BIMBLEBOX | 2018
EDWINA CORLETTE GALLERY 19 Jul – 8 Aug 2018
Bimblebox Nature Refuge is situated 1,120 km northwest of Brisbane in the heart of cattle and coal country. The fourteen-hour drive to this remnant semi-arid woodlands transforms an artist’s eye along the way. One leaves behind the city and the suburbs, the lush green gardens and rainforest, the endless malls and carparks: to Dalby, Roma, Emerald, Alpha, and finally, Bimblebox. The visuals gradually evolve into a dryer, more austere landscape, wide-open skies and towering clouds, and nature is more prudent with colour.
Judith Sinnamon traveled to Bimblebox late last year due to her lifelong concern for the environment – the fight by activists to save the refuge from Big Coal has been hard-fought since 2007, and she wanted to see the land (and its trees) for herself. But, she admits, “I was unprepared for the beauty of the place.” And even though she’d painted trees of southeast Queensland for years, this was another world entirely – and it was under siege. She goes on to say:
‘In my work, the celebration and joy of nature are juxtaposed with my (and a collective) sense of alarm in regard to the destruction of the environment. My starting point is the awe I feel when in the presence of trees – the trees of the Central Queensland region in this case.’
The balance Sinnamon pursues in her paintings parallels her desire to see equilibrium restored to humanity’s relationship with nature. At the core of her painting concerns is the interplay of opposing energies and dynamics: the stoic stasis of Corymbia Dallachiana contrasted with their vegetal, twisting gestures; her spare, earthy palette applied fluently, quickly in layered daubs, strokes and semi-swirls; and, above all, her sensitive capture of the flicker of light to shadow on the infinite forms and textures of trees, grass and sky. Taken together, these carefully crafted, visual and formal qualities document her deeply felt a connection to the natural world.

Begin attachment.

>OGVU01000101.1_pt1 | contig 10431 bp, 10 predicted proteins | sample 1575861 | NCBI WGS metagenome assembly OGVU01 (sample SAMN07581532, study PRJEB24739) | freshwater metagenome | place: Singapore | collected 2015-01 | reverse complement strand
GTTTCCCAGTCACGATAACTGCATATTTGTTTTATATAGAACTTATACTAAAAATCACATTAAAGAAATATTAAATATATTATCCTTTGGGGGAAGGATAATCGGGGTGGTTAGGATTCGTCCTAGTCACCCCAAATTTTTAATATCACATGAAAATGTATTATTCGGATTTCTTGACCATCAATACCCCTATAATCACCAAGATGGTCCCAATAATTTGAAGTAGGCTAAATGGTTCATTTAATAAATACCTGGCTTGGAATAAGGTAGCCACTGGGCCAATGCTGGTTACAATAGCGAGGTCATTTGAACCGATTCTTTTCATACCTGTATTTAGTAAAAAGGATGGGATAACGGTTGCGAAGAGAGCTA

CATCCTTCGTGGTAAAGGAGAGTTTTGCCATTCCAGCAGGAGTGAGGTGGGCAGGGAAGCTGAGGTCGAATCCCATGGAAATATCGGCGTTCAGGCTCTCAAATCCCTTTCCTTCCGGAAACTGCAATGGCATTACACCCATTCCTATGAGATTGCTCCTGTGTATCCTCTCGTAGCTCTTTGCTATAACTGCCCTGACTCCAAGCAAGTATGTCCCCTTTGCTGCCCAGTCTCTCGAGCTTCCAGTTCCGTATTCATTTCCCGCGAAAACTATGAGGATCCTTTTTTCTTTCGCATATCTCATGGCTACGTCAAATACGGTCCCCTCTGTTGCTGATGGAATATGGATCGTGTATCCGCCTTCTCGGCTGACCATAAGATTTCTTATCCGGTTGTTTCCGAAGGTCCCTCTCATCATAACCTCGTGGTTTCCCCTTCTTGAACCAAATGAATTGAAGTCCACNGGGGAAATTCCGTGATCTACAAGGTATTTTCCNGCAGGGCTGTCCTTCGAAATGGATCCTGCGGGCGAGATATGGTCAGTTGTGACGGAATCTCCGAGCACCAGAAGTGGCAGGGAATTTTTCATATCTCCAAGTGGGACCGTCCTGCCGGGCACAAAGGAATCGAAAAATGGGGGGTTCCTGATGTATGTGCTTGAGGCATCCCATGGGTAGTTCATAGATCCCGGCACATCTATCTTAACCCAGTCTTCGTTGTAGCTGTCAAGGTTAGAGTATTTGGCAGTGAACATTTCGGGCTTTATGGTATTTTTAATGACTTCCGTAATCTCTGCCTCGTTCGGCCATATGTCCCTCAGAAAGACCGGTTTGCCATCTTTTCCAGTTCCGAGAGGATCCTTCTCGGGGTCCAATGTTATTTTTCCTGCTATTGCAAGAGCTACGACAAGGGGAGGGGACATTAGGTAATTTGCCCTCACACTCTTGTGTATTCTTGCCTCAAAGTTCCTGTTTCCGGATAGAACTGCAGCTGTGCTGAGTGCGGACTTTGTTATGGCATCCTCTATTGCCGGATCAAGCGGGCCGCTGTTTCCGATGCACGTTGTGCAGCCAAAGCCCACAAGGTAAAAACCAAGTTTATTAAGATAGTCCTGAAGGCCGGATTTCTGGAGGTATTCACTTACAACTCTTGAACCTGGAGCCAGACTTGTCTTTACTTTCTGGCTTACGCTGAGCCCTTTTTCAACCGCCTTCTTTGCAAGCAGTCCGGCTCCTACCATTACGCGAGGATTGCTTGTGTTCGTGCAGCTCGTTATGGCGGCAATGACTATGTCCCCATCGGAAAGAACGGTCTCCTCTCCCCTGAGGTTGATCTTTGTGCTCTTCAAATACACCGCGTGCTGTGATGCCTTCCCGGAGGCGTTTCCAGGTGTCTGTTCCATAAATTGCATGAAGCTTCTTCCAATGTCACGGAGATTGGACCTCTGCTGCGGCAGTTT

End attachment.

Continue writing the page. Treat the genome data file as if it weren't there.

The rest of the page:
Portrait of Corymbia Aparrerinja(2018), shares an affinity with Albert Namatjira’s Ghost gum (c.1948) in that both paintings grant their trees the status of individuality. Sinnamon acknowledges the older artist’s influence on her work -particularly the iconic presence of ghost gums in his watercolours. Trees remind her of the human body: “the random twisting of limbs, the bulbous resin growths, pockmarks and scarring from lost limbs or insect activity… the luminosity of their trunks evocative of human flesh,” all combine to interconnect the arboreal with the human.
In every canvas, the artist begins with an all-over, bright ochre ground, next carefully mapping out the shapes of trunks and branches, and then building form and volume in layers of single strokes of wet-into-wet paint. Looking close-up at the surfaces of bark in Dancing Ghost Gum (Corymbia Dallachiana)(2018), one enters a microcosm of abstraction. Sinnamon capitalises on the use of subtly-toned complementary greys and taupes on areas of bark to open up space between each stroke so that a weightless luminosity exists – as if her trees are built from light. Stepping back from the painting, the structured physicality of her brushwork coalesces into volume and heft. Multi-directional movement of lanceolate leaves shimmers dark to yellow-green, forming a canopy energised by light and gravity’s pull. Rhumba-like in dancing gesture, the ghost gums’ branches gyrate, affirming nature’s erotic, dynamic play of creation and destruction.
Sinnamon’s profound fascination with trees motivates this work. “I want people to value nature,” she says. “Trees are loved because their beauty is comforting, however, nature is not a given. We can’t know that it’s going to be there forever, unchanged.”
Carol Schwarzman, July 2018